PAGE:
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A compilation of articles, highlighting the depth and complexity of this world wide problem. 

A compilation of articles, highlighting the depth and complexity of this world wide problem. 


A compilation of articles, highlighting the depth and complexity of this world wide problem. 

What South Africa’s Greylisting Means for Third Parties

Amid escalating global crackdowns on financial entities, the Financial Action Task Force (FATF) recently announced it has added South Africa to its “grey list” due to the insufficiency of anti-money laundering, terrorism financing, and proliferation financing frameworks. The country’s addition to the list has serious implications for investment, which may have a knock-on effect on companies that do business with South African third parties if the issues are not resolved.

What is the grey list?

While the FATF is not a true regulator in terms of its ability to impose legal or financial consequences, it is a globally respected watchdog for the international financial system. The FATF sets the standard for the integrity of financial systems and helps member countries implement the standard by addressing various deficiencies. When a country is placed on the grey list, it’s because policies addressing illicit money flows are either insufficient or not being enforced consistently. 

Why has South Africa been greylisted?

The FATF reported in October 2021 that South Africa was falling short of compliance recommendations. The original evaluation surfaced 67 individual actions for the country to take, and as of February 2023, 15 of those actions remained outstanding. At this time, South Africa is on a timeline to complete its remaining remedial actions by 2025 and must provide updates to FATF along the way as part of an increased review frequency.  

Short and long-term effects

Being greylisted is not necessarily a death knell for the South African economy. Its cooperation with the FATF requirements and aggressive timeline for improvements are helping to minimize negative reactions from companies doing business in the country. It is also worth noting that the specific deficiencies indicated by the FATF are not directly tied to the financial sector, so stability and costs of business are not expected to rise dramatically.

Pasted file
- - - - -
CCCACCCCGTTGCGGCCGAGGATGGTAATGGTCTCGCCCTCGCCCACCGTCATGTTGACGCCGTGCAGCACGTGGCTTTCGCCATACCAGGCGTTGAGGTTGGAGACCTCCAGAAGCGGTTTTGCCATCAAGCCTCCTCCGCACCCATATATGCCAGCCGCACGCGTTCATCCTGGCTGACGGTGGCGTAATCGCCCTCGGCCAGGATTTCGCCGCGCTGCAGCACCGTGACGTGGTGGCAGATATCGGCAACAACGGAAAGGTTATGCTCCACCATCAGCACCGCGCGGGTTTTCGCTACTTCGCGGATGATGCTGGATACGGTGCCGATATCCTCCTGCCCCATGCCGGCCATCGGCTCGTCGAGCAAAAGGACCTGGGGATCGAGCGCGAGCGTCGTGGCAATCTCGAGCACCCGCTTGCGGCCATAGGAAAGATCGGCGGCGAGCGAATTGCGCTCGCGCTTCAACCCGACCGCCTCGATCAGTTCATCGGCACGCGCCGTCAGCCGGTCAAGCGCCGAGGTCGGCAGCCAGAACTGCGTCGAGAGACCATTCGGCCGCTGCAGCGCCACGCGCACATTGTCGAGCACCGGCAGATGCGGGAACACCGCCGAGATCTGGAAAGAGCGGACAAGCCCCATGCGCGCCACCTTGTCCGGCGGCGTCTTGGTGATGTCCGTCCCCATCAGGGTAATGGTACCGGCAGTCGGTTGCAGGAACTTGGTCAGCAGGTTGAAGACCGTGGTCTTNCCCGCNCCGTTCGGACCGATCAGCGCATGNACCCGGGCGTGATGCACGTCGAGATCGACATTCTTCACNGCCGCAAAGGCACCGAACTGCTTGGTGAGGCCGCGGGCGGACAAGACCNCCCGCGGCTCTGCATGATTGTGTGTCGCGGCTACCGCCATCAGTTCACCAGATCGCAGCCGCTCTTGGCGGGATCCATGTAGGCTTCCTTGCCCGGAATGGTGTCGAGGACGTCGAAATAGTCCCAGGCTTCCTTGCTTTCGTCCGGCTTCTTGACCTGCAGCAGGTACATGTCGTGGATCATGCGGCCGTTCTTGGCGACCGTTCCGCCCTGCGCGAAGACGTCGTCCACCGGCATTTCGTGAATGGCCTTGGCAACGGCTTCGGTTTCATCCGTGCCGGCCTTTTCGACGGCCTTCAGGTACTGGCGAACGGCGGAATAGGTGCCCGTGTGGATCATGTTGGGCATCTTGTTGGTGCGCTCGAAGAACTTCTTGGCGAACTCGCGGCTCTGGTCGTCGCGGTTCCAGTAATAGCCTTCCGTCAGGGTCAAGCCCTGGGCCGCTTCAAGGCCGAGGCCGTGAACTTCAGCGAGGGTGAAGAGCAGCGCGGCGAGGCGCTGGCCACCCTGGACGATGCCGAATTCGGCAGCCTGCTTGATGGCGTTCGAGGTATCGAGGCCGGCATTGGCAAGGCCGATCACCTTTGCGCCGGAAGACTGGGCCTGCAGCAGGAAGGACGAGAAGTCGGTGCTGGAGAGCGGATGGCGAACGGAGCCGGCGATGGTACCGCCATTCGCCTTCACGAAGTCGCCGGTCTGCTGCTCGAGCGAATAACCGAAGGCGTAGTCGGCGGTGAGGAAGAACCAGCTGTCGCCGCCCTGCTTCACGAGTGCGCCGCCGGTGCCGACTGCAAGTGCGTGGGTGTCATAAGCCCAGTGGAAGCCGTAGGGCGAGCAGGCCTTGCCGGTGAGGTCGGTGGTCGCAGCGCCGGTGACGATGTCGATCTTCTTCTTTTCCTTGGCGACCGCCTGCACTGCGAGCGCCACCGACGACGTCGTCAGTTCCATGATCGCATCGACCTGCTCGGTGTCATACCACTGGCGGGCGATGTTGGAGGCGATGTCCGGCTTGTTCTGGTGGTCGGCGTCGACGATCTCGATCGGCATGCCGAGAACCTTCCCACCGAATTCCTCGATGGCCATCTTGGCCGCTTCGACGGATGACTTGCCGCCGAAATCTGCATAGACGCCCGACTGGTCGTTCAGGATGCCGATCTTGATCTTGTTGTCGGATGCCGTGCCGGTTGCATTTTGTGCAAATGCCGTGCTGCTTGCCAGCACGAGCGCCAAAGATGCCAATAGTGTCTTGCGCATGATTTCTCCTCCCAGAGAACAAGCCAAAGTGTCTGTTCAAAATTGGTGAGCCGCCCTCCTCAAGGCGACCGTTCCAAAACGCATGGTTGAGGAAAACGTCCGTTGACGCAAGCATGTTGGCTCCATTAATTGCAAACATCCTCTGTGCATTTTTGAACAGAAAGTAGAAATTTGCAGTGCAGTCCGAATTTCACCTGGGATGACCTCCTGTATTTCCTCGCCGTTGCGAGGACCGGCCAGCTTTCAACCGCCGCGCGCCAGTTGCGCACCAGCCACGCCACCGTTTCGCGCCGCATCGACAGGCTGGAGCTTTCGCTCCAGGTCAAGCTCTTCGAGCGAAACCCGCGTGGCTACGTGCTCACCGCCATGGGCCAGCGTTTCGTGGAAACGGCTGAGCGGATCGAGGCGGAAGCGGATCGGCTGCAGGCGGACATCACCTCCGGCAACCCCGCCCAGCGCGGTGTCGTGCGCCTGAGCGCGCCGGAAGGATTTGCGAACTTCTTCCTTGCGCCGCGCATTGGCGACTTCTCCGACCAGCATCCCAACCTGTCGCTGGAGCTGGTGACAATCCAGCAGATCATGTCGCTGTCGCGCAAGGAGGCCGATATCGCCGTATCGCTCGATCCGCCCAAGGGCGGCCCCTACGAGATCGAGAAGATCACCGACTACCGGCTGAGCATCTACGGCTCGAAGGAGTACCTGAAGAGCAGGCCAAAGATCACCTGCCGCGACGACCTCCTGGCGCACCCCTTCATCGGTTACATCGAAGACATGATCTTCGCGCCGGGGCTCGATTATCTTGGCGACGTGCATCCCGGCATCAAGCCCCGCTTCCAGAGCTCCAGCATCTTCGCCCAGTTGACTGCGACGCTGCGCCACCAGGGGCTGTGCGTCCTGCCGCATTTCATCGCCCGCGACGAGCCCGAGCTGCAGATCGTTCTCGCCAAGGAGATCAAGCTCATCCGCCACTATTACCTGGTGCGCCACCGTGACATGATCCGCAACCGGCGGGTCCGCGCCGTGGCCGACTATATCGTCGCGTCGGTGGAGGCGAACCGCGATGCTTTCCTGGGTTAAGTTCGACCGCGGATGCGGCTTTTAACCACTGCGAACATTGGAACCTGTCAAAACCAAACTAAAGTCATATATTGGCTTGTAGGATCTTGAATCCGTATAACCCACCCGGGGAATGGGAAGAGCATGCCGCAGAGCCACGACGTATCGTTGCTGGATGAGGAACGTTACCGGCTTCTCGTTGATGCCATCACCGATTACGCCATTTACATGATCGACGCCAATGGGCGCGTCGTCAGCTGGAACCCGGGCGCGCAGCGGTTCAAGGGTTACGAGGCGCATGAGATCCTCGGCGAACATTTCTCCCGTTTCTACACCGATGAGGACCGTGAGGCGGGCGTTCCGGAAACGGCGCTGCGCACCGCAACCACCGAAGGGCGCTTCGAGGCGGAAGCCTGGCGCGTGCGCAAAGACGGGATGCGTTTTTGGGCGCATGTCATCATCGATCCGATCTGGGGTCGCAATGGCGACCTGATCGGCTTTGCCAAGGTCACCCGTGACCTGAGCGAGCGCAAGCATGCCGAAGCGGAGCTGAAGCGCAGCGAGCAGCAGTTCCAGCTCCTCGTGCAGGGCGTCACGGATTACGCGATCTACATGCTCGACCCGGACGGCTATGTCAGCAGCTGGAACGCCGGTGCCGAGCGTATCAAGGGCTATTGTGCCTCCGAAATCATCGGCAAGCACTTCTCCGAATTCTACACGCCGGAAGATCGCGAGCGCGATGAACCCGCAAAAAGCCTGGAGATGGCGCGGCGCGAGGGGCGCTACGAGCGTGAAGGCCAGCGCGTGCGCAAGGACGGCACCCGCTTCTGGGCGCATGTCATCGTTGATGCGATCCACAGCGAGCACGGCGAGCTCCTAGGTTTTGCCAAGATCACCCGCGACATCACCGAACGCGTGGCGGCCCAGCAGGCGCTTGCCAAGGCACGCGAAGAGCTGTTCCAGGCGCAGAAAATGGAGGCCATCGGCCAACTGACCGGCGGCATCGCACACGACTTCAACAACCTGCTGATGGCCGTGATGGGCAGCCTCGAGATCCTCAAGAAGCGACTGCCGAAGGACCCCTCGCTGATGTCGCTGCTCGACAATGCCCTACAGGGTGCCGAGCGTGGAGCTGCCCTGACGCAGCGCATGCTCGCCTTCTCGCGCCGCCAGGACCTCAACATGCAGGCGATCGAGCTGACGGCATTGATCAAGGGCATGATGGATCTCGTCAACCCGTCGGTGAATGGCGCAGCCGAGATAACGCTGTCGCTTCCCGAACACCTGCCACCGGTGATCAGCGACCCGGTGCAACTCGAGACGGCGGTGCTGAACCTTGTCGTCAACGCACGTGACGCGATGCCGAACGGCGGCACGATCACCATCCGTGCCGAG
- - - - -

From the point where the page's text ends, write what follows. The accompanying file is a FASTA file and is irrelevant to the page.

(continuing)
The central concern for South African companies is that once a country is greylisted, it will typically be added to the EU’s list of high-risk third countries and the high-risk jurisdiction list in the UK. These additions mean investments in the country will be subject to more scrutiny.

Impact on supply chains

At present, the South African greylisting primarily impacts the financial sector–but the hit to capital flow will likely have ripple effects that make business more challenging across the board. It is unlikely that multinationals will cut off current business operations in the country, but those without current ties may become more likely to steer clear of new engagements. Although South Africa was already considered a medium-to-high-risk country, the official greylisting from the FATF adds another layer to its risk profile. Multinationals that are considering working with South African intermediaries may take a step back to reevaluate the level of due diligence they apply with an eye toward the perceived increase in risk, making it more difficult for the intermediaries to build new relationships.

A combination of decreased capital flow and increased due diligence may have the unintended effect of actually worsening compliance among intermediaries. When investments become scarcer and require more effort to obtain, the financial tightening sometimes leads to cut corners–especially in regard to labor practices. It is imperative to find a due diligence solution that breaks down this dangerous cycle.

Reevaluating the burden of due diligence

Even if South Africa’s greylisting has minimal real-world impact on supply chains, it highlights the unsustainable nature of traditional due diligence efforts. Where greater due diligence is required, it places strain on both the multinational companies and the intermediaries they seek to do business with. The multinational has to spend more time and capital to perform more extensive vetting on each intermediary, and each intermediary has to go through the same expanded set of tedious steps to prove compliance for each individual contract. 

To reduce the risk of backsliding and increase compliance while fostering mutual growth, companies need to embrace the portable model of due diligence. Under this model, intermediaries are responsible for providing their own proof of compliance through standardized, internationally-recognized certifications according to risk level. The certification must be renewed periodically, but the intermediary can use it to satisfy due diligence requirements at any number of companies.

With situations like greylisting, it’s critical from a risk management standpoint to take a step back and consider the worst-case scenario–and what should be done to avoid it while remaining open to opportunities. Should enhanced due diligence overflow from the financial sector to other industries, both multinational companies and South African third parties must be ready to level up to the mutually beneficial portable model.  

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